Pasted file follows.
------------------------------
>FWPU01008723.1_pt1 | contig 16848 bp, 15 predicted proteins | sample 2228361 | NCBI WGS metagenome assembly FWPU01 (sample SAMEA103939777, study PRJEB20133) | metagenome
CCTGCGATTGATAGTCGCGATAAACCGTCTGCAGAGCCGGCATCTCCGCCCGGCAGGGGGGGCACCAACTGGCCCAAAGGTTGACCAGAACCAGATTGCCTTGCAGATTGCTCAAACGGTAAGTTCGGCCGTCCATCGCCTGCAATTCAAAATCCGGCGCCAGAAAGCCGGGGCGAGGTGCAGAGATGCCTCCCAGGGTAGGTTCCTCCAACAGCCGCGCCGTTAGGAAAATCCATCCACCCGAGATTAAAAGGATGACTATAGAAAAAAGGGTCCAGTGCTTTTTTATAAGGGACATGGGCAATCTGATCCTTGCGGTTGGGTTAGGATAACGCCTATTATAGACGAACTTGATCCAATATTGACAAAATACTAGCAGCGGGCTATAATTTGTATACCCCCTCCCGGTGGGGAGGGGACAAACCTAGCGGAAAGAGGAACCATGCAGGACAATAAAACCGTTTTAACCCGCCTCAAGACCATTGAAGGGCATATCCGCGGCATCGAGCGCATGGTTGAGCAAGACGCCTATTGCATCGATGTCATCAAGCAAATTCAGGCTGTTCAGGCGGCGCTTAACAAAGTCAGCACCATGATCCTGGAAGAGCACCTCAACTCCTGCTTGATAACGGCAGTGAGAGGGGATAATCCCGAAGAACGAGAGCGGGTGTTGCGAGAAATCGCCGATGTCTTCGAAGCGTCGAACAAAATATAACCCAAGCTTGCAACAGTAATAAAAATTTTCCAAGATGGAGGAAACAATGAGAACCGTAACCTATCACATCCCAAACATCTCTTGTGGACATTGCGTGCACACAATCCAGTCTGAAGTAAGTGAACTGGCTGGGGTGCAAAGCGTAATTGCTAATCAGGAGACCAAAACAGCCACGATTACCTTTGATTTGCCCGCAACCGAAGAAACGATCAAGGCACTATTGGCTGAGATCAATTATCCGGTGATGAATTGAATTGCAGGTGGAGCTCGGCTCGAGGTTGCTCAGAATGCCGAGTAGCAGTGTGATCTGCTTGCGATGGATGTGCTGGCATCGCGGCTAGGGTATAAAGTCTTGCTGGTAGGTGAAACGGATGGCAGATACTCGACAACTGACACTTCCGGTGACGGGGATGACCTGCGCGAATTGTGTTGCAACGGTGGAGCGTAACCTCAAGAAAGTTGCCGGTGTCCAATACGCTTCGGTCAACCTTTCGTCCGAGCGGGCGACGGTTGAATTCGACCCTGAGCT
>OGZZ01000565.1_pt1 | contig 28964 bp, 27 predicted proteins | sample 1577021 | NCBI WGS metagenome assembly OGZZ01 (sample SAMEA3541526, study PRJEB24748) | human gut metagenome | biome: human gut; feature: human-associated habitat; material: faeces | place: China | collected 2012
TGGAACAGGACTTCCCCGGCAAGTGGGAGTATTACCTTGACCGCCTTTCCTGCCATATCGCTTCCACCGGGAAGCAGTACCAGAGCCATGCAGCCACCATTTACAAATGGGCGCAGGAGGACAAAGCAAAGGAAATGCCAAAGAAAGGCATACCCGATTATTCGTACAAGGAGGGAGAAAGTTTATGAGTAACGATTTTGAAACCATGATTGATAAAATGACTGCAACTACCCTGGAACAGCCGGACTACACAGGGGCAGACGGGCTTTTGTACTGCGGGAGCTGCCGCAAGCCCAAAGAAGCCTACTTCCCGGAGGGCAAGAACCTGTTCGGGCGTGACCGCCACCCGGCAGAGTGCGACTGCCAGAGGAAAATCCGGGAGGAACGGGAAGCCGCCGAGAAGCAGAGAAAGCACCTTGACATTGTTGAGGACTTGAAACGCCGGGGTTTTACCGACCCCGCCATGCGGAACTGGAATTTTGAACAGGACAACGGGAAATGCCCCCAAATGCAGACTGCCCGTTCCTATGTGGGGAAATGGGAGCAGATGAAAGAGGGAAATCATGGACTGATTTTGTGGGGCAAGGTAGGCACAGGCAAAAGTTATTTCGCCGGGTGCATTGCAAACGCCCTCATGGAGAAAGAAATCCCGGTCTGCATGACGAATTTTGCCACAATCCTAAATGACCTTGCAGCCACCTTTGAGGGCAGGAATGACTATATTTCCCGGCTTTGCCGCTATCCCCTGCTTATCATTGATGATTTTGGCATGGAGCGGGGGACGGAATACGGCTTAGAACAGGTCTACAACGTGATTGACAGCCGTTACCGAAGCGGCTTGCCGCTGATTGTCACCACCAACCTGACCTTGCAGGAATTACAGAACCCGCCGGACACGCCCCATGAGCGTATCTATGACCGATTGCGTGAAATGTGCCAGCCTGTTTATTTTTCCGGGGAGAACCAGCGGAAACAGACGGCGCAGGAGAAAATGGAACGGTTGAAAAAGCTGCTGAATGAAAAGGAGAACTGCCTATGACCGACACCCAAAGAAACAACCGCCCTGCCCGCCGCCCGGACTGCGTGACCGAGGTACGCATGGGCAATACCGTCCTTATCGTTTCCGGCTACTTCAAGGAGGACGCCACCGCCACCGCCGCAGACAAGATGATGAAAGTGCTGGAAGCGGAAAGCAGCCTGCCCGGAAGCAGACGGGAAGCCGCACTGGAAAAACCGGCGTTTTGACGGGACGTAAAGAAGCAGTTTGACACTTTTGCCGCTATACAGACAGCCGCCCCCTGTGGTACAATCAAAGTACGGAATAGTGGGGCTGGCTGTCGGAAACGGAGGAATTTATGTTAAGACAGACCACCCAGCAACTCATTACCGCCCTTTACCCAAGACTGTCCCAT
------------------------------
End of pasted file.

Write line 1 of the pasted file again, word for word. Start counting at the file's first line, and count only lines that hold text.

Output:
>FWPU01008723.1_pt1 | contig 16848 bp, 15 predicted proteins | sample 2228361 | NCBI WGS metagenome assembly FWPU01 (sample SAMEA103939777, study PRJEB20133) | metagenome